The Families of Poggioreale, Sicilia

Piazza Elimo e Matrice, Poggioreale, Sicilia

Poggioreale is a small farming community of about 1800 people located in the inland portion of far western Sicily, in the Italian province of Trapani. Located near the tip of the boot of Italy, Sicily is the largest island in the Mediterranean Sea. Because of its strategic location and fertile soil, world powers have fought to possess Sicily for centuries.

The name Poggioreale comes from the two Italian words 'poggio', meaning hill and 'reale', meaning royal. The town is located on the southern exposure of Mount Castellazzo, popularly known as Castellaccio, which has been long rumored as the site of an ancient town founded by the Trojans who were fleeing the destruction of their city by the Athenians. Unfortunately this myth has not been substantiated by the several archaeological digs over the years. Nevertheless, the site has a commanding view of the Belice River Valley that the founders from nearby Gibellina considered to be fit for royalty. This photo is a view of the Mother Church, or Matrice, as seen from Piazza Elimo.

Poggioreale was founded in 1642 and suffered extensive damage in the 1968 earthquake which also destroyed the neighboring towns of Salaparuta and Gibellina. The new town of Poggioreale was constructed a few miles to the southeast. Although nothing remains of the old towns of Salaparuta and Gibellina, many buildings still stand in the abandoned Old Poggioreale, making it a popular site for pilgrimages by Poggiorealesi and their descendants around the world.

This website is dedicated to my parents, Judge Robert Lee Lowry and Kitty Higginbotham Lowry, and to the friendly and generous people of the present day town of Poggioreale, to whom I am forever in debt. It is currently (and continuously) under construction by Robert Lowry Jr. of Houston, Texas, USA. My paternal grandparents were Antonino Loria and Anna DeNina, both born in Poggioreale. They raised a family of twelve children in the Brazos River Valley in central Texas, not far from Bryan. This website is part of my attempt to contact, and to create a permanent record of the many families that trace their origins to Poggioreale - families that are now represented in countries throughout the world.

I am also very grateful to the many, many people who have helped this website take shape over the years, most of them also descendants of the brave souls who reluctantly left Poggioreale with the hope of finding a better life.

Many families left Poggioreale around 1800 to settle the new towns of Roccamena and Camporeale, both just a few miles north of Poggioreale. If you are descended from one of these families and would like to exchange family information, please contact me at the address at the bottom of this page.

The 2015 Reunion of Poggioreale Families took place on
Sunday, August 9th at
Saint Anthony's Catholic Church in Bryan, Texas

We would like to thank Becky and Denise at the church,
as well as Patranella's Bakery & Café for helping to make the reunion
the success that it was, selling every last one of the 220 tickets available.

We are also grateful to the volunteers without
whom the reunion would not have been possible.
Helping with everything from set up to check-in to serving to clean up, they are:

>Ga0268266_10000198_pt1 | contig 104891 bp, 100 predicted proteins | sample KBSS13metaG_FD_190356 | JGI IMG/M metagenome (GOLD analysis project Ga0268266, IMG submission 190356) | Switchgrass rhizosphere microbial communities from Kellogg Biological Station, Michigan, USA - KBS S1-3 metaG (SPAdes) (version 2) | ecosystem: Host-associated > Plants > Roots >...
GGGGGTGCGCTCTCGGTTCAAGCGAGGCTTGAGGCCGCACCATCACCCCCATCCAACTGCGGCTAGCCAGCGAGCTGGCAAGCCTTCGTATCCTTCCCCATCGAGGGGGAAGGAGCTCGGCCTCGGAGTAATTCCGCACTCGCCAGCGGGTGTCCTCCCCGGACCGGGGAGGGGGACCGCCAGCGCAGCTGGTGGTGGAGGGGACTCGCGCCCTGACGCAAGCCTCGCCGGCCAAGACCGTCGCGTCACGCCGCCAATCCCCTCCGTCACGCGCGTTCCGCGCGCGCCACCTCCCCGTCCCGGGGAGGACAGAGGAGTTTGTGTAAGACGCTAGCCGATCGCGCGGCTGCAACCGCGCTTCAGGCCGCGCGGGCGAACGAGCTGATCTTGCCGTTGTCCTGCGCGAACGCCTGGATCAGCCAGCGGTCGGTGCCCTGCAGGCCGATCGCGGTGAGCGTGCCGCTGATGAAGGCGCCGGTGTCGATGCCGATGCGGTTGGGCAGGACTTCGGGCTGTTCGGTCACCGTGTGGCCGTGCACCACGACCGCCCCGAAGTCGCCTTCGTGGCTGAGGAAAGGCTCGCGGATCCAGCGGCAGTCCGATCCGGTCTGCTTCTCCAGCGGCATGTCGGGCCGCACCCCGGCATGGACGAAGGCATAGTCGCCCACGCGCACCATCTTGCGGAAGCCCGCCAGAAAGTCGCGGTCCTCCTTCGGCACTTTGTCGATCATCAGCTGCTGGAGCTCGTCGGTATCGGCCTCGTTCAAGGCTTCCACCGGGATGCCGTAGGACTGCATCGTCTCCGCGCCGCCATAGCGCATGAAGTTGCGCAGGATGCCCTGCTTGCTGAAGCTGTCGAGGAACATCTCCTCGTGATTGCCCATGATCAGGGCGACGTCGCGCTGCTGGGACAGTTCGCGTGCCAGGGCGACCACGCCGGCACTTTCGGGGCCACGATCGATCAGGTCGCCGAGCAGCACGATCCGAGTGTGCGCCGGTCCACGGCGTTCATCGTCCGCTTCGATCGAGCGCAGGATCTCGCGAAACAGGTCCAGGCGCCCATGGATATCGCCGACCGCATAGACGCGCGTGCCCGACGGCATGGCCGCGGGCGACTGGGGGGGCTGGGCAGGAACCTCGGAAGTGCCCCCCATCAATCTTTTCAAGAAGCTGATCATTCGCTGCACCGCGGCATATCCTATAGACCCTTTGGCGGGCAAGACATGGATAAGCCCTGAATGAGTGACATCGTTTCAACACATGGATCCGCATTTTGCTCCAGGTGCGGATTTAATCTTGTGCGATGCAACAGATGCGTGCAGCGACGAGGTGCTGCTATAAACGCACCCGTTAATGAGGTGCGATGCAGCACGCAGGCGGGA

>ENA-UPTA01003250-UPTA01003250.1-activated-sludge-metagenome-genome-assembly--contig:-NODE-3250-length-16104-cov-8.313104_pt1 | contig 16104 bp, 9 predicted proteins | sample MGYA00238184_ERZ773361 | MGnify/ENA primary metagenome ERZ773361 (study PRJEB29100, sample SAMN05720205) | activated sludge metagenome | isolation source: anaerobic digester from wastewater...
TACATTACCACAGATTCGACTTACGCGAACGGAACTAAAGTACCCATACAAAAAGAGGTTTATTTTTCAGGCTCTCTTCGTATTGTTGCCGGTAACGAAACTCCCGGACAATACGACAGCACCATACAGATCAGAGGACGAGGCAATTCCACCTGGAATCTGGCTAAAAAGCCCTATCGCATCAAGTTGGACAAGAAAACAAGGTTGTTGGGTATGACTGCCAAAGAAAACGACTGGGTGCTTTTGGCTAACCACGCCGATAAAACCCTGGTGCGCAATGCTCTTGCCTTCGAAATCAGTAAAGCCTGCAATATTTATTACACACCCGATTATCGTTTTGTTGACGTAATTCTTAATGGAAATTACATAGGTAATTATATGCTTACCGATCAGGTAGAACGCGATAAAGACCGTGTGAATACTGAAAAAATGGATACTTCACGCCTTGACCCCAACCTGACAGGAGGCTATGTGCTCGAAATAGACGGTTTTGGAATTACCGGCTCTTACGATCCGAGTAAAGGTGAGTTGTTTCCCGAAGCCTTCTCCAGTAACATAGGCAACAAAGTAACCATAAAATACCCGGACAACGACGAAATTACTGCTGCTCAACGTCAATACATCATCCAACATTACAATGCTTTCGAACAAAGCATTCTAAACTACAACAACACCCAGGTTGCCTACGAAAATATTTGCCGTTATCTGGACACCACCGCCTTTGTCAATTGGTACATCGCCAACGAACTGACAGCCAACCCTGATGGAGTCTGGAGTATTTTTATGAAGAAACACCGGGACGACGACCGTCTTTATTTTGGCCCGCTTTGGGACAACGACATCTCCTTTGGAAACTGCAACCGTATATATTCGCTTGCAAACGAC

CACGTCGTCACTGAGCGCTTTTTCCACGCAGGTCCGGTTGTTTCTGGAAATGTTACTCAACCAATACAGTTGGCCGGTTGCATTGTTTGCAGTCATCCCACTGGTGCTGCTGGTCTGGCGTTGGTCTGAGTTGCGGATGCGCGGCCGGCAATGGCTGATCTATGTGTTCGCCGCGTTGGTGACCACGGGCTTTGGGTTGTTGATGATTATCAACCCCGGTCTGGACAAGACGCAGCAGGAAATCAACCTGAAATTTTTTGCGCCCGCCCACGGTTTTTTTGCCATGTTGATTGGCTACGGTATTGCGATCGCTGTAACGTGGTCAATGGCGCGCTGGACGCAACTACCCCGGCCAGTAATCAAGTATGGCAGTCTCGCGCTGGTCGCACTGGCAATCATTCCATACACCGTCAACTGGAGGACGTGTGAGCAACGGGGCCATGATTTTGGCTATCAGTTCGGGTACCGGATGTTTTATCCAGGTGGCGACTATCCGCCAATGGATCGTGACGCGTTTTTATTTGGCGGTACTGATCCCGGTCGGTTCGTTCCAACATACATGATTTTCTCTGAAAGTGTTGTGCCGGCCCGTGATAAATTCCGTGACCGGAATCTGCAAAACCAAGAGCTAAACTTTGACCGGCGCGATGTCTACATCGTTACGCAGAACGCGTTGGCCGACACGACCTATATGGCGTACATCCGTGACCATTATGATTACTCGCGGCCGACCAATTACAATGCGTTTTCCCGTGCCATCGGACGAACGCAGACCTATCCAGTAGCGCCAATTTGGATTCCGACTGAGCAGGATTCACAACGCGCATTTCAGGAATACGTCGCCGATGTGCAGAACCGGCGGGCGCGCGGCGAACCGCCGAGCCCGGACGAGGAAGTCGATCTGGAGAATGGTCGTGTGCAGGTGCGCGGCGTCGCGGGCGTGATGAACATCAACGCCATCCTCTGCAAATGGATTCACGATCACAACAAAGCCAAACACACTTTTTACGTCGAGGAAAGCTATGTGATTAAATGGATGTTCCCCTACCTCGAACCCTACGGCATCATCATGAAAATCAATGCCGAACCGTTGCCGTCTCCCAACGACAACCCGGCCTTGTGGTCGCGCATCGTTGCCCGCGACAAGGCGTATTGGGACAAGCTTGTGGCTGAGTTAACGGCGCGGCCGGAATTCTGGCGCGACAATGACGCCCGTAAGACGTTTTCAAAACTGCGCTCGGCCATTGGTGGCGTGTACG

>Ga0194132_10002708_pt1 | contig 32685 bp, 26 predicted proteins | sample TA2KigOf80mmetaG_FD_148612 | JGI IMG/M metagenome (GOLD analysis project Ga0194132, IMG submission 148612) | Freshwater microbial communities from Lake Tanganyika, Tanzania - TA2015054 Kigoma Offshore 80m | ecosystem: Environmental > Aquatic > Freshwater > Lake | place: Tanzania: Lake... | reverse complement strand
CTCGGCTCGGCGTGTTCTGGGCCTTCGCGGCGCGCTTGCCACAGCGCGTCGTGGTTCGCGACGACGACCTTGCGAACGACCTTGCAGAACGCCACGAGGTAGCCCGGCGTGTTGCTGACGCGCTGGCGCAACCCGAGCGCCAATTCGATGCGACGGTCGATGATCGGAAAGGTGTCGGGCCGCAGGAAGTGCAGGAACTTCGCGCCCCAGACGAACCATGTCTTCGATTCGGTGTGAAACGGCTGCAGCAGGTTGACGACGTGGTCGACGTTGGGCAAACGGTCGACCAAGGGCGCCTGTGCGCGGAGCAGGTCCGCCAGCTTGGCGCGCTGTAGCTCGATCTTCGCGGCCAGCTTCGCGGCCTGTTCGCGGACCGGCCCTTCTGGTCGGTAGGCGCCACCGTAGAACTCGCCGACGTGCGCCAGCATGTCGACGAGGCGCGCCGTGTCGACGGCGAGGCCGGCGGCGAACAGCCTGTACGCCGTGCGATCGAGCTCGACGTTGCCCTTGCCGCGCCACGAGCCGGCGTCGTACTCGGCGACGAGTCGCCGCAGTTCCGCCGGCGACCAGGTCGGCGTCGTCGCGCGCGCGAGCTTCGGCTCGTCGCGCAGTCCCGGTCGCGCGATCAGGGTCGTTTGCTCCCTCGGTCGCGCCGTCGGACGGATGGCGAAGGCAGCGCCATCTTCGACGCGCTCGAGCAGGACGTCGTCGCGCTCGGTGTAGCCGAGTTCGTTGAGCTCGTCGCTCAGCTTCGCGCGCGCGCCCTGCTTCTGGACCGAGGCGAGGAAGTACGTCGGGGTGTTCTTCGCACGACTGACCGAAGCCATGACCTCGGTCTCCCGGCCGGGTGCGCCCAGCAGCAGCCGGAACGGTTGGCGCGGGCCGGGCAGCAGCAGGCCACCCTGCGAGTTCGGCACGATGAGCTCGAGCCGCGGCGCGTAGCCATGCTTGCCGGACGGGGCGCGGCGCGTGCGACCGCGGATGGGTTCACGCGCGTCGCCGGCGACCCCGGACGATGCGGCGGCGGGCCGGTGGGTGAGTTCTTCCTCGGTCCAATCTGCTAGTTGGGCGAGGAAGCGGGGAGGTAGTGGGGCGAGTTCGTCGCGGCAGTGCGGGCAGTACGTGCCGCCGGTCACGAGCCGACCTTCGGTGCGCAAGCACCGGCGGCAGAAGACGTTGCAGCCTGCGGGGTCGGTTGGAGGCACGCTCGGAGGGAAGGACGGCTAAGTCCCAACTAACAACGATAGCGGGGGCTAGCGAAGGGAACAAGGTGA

Diane Corbett
Cynthia and Leon Denena
Kim Loria Hopcus
Lillian Scarmardo Hughes
Donna and Sam LaBarbera
Marie Fazzino Loria
Robert Lowry
Robbie Morrison
Toni Osborn
John Lee Perrone
Toni Loria Tax
Chris and Karen Vollentine
Allison and Ashtyn Vollentine and friend

Please let me know if I have inadvertently omitted anyone.

coffee mug campanile

We still have souvenir coffee mugs for anyone who may have missed them at the reunion. The mug features a drawing of the Mother Church's bell tower in old Poggioreale. The bell tower stood for more than 40 years after the 1968 earthquake, even after the rest of the church had fallen. It finally succumbed to neglect and fell on December 1st, 2009

The coffee mug sells for $5 plus shipping, with all profit going to the Highbank Catholic Cemetery maintenance fund

Some of the more common surnames in Poggioreale (past and present) are Abbate, Accardo, Accurso, Agosta, Alesi, Allegro, Aloisio, Ancona, Anselmo, Apicella, Arcuri, Augello, Bella, Blanda, Bufalo, Burgano', Cacioppo, Calamia, Camardo, Campisi, Cangelosi, Cangemi, Cannatella, Cannella, Cannizzaro, Cantavespri, Caronna, Cascio, Catalano, Ceneri, Ciaccio, Chiappetta, Ciancetta, Clesi, Coltello, Console, Corte, Cuccia, Cunzulo, Cutelli, de Paula, de Petra, DeNina, Dibenedetto, Failla, Falco, Falsone, Fasullo, Fazzino, Fontana, Furmuso, Gagliano, Garacci, Giacone, Gracciano, Guarisco, Ienna, Impastato, Ippolito, La Rocca, Labruzzo, La Vite, Leggio, Leto, Lombardo, Loria, Mangogna, Maniscalco, Margiotta, Martorana, Messina, Milazzo, Milici, Monticciolo, Mule', Palasota, Palazzotto, Palermo, Pizzolato, Ricca, Roppolo, Sacco, Salsiccia, Salvaggio, Salvato, Sancetta, Scamardo, Scardino, Scarpinato, Sparacino, Stagno, Stillone, Strada, Stranci, Termine, Todaro, Tritico, Tusa, Valvo, Varisco, Vella, Venezia, Viola, Zinnanti, and Zummo

Copyright Royal Hill Publishing

This site was last updated in August of 2015 and was created in November of 1997

Be sure your anti-spam software is configured to allow you to receive e-mails from this address.

Please note that I never mail advertisement e-mail from this address or any other.
If you are receiving spam from the address, please let me know.

keywords: highbank, bryan, marlin, waco, hearne, steele store, poggiorreale, mumford, puggiali, porgiali, contella, contello, canavespe, campise, abate, angonia, comardo, falico, beniretto, eppolito, denena, sausage, selvaggio, scarmado, scarmardo, stallone, stratta, strange, voce, bush, zinnante, bonanno, bonario,